Do you think that that is possible? I mean, unfortunately, we have a cycle where something like this happens. Everyone focuses on it for a while.
What's different about this scenario? Is it COVID, is it the disproportionate impact that that's had on African-American and Latino communities? Is it I mean, you know, it's I don't want to seem cynical, but I feel like we're on this unfortunate loop?
You should seem cynical. If you're not cynical, then you're probably not paying attention to what's been going on in our country over the past 10, 20, 50, 400 years. You should absolutely be cynical, as am I.
I would tell you, I'm experiencing what you just described. I grew up the son of a St. Paul police officer. My father spent nearly 30 years patrolling the streets of our city. And so I've gotten to experience this conversation that we're having, this paradox that we continue to have in our country on the front line, at the front level. And we are in the process of doing that deep work in St. Paul right now with a police chief, with a police department who's supportive of that work.
But to your point, it's not completely surprising that I as an African-American young man, am standing here speaking to you about how wrong this is. I was talking to a group of older white men recently and they said, well, we don't need to be talking about this, mayor. You need to be talking about this. And I looked at them and I told them, listen, with all due respect, all of my friends already know, until you're talking about this, until this is something that every single person who can look at that video and say, I would never want to be treated that way. That's not the way. That's not the humanity that I want to be a part of.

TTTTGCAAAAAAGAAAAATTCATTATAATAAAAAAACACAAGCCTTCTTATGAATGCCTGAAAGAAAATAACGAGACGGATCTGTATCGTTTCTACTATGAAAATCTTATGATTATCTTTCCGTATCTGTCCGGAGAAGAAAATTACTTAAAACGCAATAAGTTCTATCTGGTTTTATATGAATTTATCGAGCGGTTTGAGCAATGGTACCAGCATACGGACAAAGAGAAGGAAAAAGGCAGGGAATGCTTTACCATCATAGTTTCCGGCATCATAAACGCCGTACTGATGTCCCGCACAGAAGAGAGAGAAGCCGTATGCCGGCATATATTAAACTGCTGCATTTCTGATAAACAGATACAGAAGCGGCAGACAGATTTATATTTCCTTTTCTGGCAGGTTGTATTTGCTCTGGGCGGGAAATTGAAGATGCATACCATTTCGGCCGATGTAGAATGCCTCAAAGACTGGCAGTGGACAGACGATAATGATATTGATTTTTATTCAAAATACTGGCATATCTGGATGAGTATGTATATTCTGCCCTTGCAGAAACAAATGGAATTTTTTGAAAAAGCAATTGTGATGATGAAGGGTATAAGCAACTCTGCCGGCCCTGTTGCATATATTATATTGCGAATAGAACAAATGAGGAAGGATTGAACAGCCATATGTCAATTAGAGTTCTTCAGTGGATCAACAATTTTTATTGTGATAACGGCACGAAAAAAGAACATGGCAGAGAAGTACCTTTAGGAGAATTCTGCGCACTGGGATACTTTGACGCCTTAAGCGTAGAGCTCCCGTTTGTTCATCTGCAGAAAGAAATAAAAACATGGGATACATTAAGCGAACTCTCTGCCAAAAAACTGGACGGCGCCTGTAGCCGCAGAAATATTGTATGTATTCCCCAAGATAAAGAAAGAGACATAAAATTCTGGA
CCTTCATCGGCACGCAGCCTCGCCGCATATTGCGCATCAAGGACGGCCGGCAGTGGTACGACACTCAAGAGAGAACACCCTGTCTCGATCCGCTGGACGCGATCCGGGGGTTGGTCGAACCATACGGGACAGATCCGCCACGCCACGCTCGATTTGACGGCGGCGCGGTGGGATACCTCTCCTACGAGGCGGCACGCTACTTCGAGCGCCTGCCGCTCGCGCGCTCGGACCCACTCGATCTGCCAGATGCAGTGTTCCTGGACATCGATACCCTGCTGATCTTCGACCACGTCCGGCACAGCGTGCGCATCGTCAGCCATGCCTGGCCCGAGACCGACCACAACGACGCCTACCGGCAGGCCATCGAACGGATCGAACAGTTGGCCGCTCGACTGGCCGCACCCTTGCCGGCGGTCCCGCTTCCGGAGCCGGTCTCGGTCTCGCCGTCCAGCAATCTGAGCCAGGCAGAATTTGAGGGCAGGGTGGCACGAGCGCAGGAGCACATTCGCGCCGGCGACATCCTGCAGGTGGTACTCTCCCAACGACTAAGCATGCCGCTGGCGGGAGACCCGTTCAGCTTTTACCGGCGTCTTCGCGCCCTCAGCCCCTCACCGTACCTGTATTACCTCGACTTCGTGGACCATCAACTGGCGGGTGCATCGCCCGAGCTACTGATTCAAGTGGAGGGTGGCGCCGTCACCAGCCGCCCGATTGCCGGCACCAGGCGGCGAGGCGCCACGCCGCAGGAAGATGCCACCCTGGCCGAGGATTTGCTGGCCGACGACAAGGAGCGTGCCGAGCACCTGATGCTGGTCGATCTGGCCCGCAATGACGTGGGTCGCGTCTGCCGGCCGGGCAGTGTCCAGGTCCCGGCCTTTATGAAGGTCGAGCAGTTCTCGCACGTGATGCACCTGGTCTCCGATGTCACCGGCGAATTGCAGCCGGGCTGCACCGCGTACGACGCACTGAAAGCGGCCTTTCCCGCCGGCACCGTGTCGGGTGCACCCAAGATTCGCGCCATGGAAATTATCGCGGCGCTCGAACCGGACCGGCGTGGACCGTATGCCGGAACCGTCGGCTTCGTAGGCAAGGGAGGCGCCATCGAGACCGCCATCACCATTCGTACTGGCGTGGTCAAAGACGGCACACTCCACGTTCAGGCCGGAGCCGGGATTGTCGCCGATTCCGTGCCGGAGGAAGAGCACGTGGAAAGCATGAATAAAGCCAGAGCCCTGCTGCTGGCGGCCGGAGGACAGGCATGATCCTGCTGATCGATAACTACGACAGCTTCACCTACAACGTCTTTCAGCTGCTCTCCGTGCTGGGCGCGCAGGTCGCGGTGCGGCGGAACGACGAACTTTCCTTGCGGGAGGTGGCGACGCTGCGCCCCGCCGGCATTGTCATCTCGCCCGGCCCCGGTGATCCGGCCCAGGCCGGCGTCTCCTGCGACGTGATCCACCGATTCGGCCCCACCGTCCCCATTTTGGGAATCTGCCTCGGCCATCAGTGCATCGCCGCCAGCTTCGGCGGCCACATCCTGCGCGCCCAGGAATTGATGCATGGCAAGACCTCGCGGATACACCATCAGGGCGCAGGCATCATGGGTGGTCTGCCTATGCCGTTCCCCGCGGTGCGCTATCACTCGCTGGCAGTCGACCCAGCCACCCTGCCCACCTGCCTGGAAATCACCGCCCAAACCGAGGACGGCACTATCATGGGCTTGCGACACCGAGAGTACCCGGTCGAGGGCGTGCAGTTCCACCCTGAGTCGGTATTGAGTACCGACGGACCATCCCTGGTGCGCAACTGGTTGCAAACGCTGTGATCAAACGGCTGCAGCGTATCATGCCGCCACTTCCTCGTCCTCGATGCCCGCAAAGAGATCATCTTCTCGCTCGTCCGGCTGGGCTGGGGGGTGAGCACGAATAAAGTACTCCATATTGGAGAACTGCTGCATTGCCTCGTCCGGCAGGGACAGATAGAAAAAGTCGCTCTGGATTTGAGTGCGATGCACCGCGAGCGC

We have to have a different social contract between our police officers and our community members. And until we do, we cannot rest. We need a much broader set of people, of all races, of all ages, of all cultures, of all economic backgrounds who are looking at this video. And I talk to them in St. Paul.
Our officers are disgusted by this video. Our CEOs are disgusted by this video. Our neighbors are disgusted by this video. And we need all of those people working together saying that to our judges, saying that to our police officers, saying that to our legislators and lawmakers, saying that to their neighbors and family members every time, every time we go. And that's the spirit. That's the American spirit of change, of progress, of momentum, of humanity that has created all of the movements that we've seen in our nation's history.
That's what it's going to require to have this moment be different than all of those moments.
Mayor Melvin Carter of St. Paul, Minnesota, thanks so much for joining us.
Thanks for having me on.